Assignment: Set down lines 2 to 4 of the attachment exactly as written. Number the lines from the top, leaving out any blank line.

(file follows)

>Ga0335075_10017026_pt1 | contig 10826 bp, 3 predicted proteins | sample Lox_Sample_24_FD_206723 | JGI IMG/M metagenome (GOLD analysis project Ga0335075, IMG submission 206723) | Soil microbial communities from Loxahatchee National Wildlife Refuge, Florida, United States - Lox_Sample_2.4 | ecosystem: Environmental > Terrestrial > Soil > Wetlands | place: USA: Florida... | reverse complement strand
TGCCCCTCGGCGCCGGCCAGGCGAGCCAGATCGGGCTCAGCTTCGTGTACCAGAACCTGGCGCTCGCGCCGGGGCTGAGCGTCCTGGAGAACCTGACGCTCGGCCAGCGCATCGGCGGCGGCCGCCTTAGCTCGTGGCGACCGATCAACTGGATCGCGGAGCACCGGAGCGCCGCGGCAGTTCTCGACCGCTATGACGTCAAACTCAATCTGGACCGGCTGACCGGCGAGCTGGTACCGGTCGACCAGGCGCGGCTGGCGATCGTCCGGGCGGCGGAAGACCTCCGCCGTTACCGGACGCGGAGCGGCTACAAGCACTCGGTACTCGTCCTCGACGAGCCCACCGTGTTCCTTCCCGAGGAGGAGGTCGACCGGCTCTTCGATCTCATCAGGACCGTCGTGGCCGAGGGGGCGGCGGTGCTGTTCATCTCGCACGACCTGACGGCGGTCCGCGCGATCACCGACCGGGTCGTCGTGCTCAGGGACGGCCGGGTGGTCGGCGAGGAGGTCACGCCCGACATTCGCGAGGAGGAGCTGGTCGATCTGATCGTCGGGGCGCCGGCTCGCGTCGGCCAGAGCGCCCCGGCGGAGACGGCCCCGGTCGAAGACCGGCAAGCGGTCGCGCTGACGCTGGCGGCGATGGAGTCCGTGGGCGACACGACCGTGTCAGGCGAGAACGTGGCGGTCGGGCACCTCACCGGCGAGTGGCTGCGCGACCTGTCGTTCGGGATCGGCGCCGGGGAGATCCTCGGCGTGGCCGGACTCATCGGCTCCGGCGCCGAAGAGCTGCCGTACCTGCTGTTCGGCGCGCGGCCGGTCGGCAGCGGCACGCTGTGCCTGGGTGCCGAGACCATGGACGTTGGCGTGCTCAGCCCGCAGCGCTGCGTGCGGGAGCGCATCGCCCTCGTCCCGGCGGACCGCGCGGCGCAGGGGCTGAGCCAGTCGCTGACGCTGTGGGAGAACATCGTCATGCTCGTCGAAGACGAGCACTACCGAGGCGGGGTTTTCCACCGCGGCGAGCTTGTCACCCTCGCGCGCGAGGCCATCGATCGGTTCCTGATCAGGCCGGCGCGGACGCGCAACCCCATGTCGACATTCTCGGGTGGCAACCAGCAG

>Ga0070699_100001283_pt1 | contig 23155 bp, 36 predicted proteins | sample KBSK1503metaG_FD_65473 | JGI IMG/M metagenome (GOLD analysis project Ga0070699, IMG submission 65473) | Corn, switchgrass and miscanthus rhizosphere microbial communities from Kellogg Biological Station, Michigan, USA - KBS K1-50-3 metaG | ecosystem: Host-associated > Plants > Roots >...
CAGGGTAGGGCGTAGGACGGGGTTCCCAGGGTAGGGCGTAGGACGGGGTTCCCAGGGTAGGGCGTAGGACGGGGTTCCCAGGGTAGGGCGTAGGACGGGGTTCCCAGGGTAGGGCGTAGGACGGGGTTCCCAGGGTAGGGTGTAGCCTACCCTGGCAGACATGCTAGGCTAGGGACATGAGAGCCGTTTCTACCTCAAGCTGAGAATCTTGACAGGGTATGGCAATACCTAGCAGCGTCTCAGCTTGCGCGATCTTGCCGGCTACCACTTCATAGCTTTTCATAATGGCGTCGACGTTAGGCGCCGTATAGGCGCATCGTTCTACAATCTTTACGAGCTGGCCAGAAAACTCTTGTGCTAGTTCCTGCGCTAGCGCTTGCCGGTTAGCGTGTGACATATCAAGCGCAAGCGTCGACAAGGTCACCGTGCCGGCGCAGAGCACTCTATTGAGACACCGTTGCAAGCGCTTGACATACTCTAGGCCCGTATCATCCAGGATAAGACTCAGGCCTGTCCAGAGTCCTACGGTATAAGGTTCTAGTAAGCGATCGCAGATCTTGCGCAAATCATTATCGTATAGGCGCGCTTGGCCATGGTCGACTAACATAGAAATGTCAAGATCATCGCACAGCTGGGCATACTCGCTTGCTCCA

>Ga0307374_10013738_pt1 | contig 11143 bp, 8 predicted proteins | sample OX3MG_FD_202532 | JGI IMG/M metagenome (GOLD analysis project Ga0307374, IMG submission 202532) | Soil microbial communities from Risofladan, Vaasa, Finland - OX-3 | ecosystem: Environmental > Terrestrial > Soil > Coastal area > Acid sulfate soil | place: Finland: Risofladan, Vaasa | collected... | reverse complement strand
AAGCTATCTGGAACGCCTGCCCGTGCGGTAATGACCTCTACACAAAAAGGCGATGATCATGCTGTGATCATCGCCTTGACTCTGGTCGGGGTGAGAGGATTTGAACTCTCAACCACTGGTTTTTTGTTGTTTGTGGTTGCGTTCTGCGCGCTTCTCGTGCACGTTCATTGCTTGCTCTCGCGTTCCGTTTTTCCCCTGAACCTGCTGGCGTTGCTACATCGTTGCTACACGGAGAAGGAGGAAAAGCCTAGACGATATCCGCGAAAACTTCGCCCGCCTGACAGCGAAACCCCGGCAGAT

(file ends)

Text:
TGCCCCTCGGCGCCGGCCAGGCGAGCCAGATCGGGCTCAGCTTCGTGTACCAGAACCTGGCGCTCGCGCCGGGGCTGAGCGTCCTGGAGAACCTGACGCTCGGCCAGCGCATCGGCGGCGGCCGCCTTAGCTCGTGGCGACCGATCAACTGGATCGCGGAGCACCGGAGCGCCGCGGCAGTTCTCGACCGCTATGACGTCAAACTCAATCTGGACCGGCTGACCGGCGAGCTGGTACCGGTCGACCAGGCGCGGCTGGCGATCGTCCGGGCGGCGGAAGACCTCCGCCGTTACCGGACGCGGAGCGGCTACAAGCACTCGGTACTCGTCCTCGACGAGCCCACCGTGTTCCTTCCCGAGGAGGAGGTCGACCGGCTCTTCGATCTCATCAGGACCGTCGTGGCCGAGGGGGCGGCGGTGCTGTTCATCTCGCACGACCTGACGGCGGTCCGCGCGATCACCGACCGGGTCGTCGTGCTCAGGGACGGCCGGGTGGTCGGCGAGGAGGTCACGCCCGACATTCGCGAGGAGGAGCTGGTCGATCTGATCGTCGGGGCGCCGGCTCGCGTCGGCCAGAGCGCCCCGGCGGAGACGGCCCCGGTCGAAGACCGGCAAGCGGTCGCGCTGACGCTGGCGGCGATGGAGTCCGTGGGCGACACGACCGTGTCAGGCGAGAACGTGGCGGTCGGGCACCTCACCGGCGAGTGGCTGCGCGACCTGTCGTTCGGGATCGGCGCCGGGGAGATCCTCGGCGTGGCCGGACTCATCGGCTCCGGCGCCGAAGAGCTGCCGTACCTGCTGTTCGGCGCGCGGCCGGTCGGCAGCGGCACGCTGTGCCTGGGTGCCGAGACCATGGACGTTGGCGTGCTCAGCCCGCAGCGCTGCGTGCGGGAGCGCATCGCCCTCGTCCCGGCGGACCGCGCGGCGCAGGGGCTGAGCCAGTCGCTGACGCTGTGGGAGAACATCGTCATGCTCGTCGAAGACGAGCACTACCGAGGCGGGGTTTTCCACCGCGGCGAGCTTGTCACCCTCGCGCGCGAGGCCATCGATCGGTTCCTGATCAGGCCGGCGCGGACGCGCAACCCCATGTCGACATTCTCGGGTGGCAACCAGCAG

>Ga0070699_100001283_pt1 | contig 23155 bp, 36 predicted proteins | sample KBSK1503metaG_FD_65473 | JGI IMG/M metagenome (GOLD analysis project Ga0070699, IMG submission 65473) | Corn, switchgrass and miscanthus rhizosphere microbial communities from Kellogg Biological Station, Michigan, USA - KBS K1-50-3 metaG | ecosystem: Host-associated > Plants > Roots >...
CAGGGTAGGGCGTAGGACGGGGTTCCCAGGGTAGGGCGTAGGACGGGGTTCCCAGGGTAGGGCGTAGGACGGGGTTCCCAGGGTAGGGCGTAGGACGGGGTTCCCAGGGTAGGGCGTAGGACGGGGTTCCCAGGGTAGGGTGTAGCCTACCCTGGCAGACATGCTAGGCTAGGGACATGAGAGCCGTTTCTACCTCAAGCTGAGAATCTTGACAGGGTATGGCAATACCTAGCAGCGTCTCAGCTTGCGCGATCTTGCCGGCTACCACTTCATAGCTTTTCATAATGGCGTCGACGTTAGGCGCCGTATAGGCGCATCGTTCTACAATCTTTACGAGCTGGCCAGAAAACTCTTGTGCTAGTTCCTGCGCTAGCGCTTGCCGGTTAGCGTGTGACATATCAAGCGCAAGCGTCGACAAGGTCACCGTGCCGGCGCAGAGCACTCTATTGAGACACCGTTGCAAGCGCTTGACATACTCTAGGCCCGTATCATCCAGGATAAGACTCAGGCCTGTCCAGAGTCCTACGGTATAAGGTTCTAGTAAGCGATCGCAGATCTTGCGCAAATCATTATCGTATAGGCGCGCTTGGCCATGGTCGACTAACATAGAAATGTCAAGATCATCGCACAGCTGGGCATACTCGCTTGCTCCA